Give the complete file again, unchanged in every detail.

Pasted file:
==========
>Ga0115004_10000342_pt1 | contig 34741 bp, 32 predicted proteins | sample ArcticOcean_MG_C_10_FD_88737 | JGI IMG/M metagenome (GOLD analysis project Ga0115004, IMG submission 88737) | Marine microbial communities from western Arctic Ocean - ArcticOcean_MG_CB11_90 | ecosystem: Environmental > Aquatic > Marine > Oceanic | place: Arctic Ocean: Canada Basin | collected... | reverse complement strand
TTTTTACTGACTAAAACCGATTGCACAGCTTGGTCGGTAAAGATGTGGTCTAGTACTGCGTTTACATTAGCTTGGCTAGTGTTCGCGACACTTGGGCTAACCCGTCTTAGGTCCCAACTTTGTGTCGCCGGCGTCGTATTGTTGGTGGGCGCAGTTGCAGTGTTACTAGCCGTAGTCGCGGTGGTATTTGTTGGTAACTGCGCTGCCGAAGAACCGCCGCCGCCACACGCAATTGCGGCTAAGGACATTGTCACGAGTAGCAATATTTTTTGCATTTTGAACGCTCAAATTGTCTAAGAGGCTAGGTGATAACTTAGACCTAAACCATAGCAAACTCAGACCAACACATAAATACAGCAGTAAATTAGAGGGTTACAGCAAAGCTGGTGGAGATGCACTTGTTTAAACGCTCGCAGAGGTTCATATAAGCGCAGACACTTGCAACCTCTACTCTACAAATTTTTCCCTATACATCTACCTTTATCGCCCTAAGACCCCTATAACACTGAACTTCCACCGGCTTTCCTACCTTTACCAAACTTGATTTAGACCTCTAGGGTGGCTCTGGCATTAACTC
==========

>Ga0115004_10000342_pt1 | contig 34741 bp, 32 predicted proteins | sample ArcticOcean_MG_C_10_FD_88737 | JGI IMG/M metagenome (GOLD analysis project Ga0115004, IMG submission 88737) | Marine microbial communities from western Arctic Ocean - ArcticOcean_MG_CB11_90 | ecosystem: Environmental > Aquatic > Marine > Oceanic | place: Arctic Ocean: Canada Basin | collected... | reverse complement strand
TTTTTACTGACTAAAACCGATTGCACAGCTTGGTCGGTAAAGATGTGGTCTAGTACTGCGTTTACATTAGCTTGGCTAGTGTTCGCGACACTTGGGCTAACCCGTCTTAGGTCCCAACTTTGTGTCGCCGGCGTCGTATTGTTGGTGGGCGCAGTTGCAGTGTTACTAGCCGTAGTCGCGGTGGTATTTGTTGGTAACTGCGCTGCCGAAGAACCGCCGCCGCCACACGCAATTGCGGCTAAGGACATTGTCACGAGTAGCAATATTTTTTGCATTTTGAACGCTCAAATTGTCTAAGAGGCTAGGTGATAACTTAGACCTAAACCATAGCAAACTCAGACCAACACATAAATACAGCAGTAAATTAGAGGGTTACAGCAAAGCTGGTGGAGATGCACTTGTTTAAACGCTCGCAGAGGTTCATATAAGCGCAGACACTTGCAACCTCTACTCTACAAATTTTTCCCTATACATCTACCTTTATCGCCCTAAGACCCCTATAACACTGAACTTCCACCGGCTTTCCTACCTTTACCAAACTTGATTTAGACCTCTAGGGTGGCTCTGGCATTAACTC